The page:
What to Do in Summer as an Incoming Warwick Undergraduate
If you’re browsing OurWarwick as an incoming Warwick undergraduate, then this post is for you where I’ll cover some tips on how to best spend your summer before university.
First and foremost, you’re probably exhausted from year 13 (or equivalent) exams so be sure to have a good rest over the summer. In this post, I’ll cover my tips on how you can prepare by exploring career options, and in a future post, I’ll cover pre-module preparation you can undertake if you happen to be an incoming Economics student.
I do not want to bring in the notion of career paths to stress you out, but with a diversity of ambitious people at Warwick, you will quickly find that there are many people already thinking about their careers early on. Again, it is not a problem if you would prefer not to think about careers, and it is certainly not the be-all end-all, however, even going through application processes and having some idea of what your future trajectory beyond university looks like will save an immense amount of stress.
The jobs market can be extremely competitive and the pandemic has sent shockwaves through many industries, so building your own unique strengths and exploring where you might want to go is something your future self will probably thank you for. For example, spring weeks are available to first year students which you may or may not have heard of, and most of us find applying to these a steep learning curve. You can massively increase your chances when applying to such opportunities through networking and uncovering the hacks to making a successful application.
Including a ‘game plan’ for applying would make this blog post too long, but you can visit a website I made called ‘interngameplan.com’ if you would like to see some more extensive tips on making a successful application.
For a brief insight, this preparation might involve a minimum of preparing your CV and could extend to arranging networking calls with people in the industry and at Warwick that have gone through the process. For example, if I were an incoming first year, after preparing my CV (I include CV guidance on the ‘InternGamePlan’ website), I would think about new societies to join by checking their websites and Facebook pages. I wouldn’t just think about the large ones, such as the Warwick Finance Societies (shameless plug), but also more unique ones such as the Gliding Society, which I regret turning down because of a fear of heights.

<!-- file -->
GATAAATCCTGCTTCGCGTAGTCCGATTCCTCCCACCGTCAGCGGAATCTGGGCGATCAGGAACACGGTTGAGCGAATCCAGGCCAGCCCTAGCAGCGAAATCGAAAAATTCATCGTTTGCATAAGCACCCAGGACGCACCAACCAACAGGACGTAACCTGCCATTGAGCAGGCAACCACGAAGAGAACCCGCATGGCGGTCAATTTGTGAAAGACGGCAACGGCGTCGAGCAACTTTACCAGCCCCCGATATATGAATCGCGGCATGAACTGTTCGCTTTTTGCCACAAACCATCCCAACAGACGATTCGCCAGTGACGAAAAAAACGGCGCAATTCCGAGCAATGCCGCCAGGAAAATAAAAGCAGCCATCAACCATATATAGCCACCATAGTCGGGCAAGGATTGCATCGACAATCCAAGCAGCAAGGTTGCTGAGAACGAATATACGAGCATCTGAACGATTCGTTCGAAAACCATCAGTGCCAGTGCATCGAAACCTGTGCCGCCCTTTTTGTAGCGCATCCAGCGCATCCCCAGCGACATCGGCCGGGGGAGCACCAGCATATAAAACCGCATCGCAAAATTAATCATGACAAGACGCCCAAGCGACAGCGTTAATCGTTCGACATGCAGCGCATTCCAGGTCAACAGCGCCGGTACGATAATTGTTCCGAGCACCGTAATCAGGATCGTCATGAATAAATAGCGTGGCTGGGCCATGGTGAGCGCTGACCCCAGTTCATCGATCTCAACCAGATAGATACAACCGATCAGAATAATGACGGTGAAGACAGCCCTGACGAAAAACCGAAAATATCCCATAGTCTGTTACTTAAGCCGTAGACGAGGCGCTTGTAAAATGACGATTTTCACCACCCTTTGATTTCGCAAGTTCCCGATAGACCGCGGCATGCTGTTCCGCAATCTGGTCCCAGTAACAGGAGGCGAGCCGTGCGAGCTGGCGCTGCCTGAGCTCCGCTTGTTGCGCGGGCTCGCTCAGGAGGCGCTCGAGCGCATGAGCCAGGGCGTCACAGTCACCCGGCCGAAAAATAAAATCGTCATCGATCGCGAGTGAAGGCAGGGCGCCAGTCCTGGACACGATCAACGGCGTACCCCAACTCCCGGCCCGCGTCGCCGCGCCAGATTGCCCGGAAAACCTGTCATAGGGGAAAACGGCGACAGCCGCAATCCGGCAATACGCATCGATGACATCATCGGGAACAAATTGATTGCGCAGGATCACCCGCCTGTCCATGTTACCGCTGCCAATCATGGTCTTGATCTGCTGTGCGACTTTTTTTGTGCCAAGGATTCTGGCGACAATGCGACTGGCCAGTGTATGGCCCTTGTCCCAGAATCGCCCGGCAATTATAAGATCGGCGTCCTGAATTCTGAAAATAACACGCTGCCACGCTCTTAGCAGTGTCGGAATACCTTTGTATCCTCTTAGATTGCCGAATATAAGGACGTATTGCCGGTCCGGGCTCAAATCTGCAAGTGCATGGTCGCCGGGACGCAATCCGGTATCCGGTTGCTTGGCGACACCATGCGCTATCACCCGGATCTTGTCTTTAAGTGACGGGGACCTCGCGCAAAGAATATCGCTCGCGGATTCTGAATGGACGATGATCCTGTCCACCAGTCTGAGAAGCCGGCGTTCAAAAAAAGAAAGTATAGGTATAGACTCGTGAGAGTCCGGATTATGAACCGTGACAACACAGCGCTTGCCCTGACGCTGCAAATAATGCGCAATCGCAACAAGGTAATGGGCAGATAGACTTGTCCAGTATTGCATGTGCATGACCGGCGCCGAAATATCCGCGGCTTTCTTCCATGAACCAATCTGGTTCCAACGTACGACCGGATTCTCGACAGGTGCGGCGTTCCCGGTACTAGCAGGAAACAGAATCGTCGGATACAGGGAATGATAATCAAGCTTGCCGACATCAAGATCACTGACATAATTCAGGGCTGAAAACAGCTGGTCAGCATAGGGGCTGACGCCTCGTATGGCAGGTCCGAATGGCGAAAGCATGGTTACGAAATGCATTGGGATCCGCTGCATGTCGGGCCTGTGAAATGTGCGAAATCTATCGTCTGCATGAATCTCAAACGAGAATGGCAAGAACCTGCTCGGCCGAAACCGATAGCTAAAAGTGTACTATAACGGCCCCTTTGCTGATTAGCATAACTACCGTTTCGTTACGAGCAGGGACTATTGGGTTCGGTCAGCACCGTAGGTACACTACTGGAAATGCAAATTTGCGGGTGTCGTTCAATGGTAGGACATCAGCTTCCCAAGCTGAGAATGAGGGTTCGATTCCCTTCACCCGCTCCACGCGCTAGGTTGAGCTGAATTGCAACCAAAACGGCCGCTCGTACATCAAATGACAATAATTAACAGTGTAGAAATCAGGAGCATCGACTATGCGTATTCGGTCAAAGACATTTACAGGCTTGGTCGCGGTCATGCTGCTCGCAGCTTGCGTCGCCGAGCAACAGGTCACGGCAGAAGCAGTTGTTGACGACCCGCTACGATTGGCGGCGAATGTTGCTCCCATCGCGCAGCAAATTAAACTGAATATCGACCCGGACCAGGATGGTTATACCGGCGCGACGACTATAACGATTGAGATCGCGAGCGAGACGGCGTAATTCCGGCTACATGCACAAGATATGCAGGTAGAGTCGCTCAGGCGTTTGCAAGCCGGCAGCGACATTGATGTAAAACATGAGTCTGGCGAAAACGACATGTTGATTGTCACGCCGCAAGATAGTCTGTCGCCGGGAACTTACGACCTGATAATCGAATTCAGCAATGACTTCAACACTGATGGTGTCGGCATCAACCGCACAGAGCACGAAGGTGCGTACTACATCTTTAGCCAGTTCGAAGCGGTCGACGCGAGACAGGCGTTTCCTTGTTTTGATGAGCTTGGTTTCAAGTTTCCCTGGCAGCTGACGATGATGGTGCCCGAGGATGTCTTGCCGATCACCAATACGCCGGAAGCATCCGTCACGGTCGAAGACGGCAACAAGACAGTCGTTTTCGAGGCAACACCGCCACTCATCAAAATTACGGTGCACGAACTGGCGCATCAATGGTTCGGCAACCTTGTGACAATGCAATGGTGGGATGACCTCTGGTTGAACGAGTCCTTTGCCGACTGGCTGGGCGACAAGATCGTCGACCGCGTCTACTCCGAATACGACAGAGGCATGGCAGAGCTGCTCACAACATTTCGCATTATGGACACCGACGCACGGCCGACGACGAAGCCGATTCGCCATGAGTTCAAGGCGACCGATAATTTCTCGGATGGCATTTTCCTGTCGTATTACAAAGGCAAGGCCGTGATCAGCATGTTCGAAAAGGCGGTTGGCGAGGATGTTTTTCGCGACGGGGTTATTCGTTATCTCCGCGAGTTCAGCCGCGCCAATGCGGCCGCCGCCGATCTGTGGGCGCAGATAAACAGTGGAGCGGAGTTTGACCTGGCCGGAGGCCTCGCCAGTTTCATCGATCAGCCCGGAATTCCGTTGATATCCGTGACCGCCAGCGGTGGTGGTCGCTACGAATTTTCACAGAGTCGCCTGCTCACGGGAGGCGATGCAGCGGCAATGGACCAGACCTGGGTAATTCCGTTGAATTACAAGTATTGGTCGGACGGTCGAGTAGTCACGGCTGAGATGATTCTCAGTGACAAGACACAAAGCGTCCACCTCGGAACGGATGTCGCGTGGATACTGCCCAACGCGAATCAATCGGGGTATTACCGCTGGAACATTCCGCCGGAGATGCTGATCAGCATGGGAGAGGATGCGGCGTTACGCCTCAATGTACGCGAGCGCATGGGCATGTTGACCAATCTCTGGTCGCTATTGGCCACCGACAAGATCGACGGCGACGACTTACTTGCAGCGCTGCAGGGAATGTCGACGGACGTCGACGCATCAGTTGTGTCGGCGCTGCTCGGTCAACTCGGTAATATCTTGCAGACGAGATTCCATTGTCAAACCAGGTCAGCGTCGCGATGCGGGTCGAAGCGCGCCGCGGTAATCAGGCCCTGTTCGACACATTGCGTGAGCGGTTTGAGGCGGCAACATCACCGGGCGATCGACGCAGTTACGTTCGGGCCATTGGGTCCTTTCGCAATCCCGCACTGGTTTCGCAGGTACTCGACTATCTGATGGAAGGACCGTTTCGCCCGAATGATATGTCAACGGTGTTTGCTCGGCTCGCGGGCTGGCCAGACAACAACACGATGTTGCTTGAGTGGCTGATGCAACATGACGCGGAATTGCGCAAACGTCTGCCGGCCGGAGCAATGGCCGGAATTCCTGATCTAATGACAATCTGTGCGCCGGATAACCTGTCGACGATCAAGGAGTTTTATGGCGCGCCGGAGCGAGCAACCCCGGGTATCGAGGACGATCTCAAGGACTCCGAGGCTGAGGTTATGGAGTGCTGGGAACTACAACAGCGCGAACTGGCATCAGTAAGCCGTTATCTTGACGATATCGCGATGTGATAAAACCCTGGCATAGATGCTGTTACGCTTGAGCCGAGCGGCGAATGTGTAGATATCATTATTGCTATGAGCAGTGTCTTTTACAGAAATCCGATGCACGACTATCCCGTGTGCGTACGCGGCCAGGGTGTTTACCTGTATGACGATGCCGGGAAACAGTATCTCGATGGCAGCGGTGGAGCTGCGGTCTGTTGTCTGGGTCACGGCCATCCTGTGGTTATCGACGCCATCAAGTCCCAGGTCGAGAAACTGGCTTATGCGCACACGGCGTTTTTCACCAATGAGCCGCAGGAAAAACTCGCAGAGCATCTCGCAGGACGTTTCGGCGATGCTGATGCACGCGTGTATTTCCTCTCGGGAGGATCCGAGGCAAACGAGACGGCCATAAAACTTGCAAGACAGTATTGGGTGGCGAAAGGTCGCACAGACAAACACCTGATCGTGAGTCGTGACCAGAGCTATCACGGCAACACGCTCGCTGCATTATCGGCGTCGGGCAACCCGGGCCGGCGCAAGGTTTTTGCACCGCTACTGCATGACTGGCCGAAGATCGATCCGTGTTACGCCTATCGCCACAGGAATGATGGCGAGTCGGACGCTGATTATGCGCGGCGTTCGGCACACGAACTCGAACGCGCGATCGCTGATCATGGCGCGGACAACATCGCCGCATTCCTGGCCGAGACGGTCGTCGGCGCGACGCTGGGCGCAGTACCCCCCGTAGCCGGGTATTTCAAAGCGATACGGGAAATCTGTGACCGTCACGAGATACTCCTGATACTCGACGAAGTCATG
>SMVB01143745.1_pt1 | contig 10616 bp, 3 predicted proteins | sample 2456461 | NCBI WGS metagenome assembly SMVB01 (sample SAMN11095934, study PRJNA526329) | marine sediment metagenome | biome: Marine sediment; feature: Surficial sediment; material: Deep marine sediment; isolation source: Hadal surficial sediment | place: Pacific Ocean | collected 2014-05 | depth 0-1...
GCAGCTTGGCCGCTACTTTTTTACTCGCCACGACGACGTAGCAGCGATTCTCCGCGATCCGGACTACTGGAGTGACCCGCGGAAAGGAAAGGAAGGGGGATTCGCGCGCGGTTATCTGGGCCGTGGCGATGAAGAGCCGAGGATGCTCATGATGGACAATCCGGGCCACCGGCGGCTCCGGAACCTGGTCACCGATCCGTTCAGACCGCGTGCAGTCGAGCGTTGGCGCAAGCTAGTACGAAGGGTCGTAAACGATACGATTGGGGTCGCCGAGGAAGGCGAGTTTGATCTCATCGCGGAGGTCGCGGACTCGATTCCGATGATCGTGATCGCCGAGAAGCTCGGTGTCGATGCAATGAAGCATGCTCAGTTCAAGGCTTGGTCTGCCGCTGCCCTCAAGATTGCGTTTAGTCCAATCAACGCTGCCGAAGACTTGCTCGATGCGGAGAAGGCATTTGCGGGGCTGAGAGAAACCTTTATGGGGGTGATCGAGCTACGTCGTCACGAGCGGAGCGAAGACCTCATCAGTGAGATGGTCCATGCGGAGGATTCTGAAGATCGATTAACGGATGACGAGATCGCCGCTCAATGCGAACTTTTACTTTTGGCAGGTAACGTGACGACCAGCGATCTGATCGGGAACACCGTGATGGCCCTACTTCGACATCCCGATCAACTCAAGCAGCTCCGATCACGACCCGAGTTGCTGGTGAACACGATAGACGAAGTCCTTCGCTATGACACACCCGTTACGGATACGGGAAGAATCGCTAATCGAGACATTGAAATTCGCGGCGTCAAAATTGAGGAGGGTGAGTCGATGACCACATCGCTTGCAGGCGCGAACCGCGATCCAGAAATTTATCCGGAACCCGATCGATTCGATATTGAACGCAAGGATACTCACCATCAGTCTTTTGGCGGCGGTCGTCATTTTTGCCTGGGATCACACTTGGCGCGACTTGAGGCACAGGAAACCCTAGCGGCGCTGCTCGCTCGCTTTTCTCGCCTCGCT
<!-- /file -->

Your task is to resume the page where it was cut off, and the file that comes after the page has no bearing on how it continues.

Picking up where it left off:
Secondly, I would also arrange 10-minute calls with people in finance, consulting and entrepreneurship to explore where I might want to pursue a career. Again, I include a snippet on the interngameplan.com website in terms of hacks to doing this as I know how you feel if you think making networking calls is beyond your comfort zone, but it becomes much easier with practice.
Remember, don’t stress if you want to avoid thinking about careers and stay tuned for the next post on how you can get ahead with Economic History preparation if you’re an incoming Economics student.
If, however, you do want to prepare, then I can assure you that you won’t regret it:
“Success is where preparation and opportunity meet” ~Bobby Unser.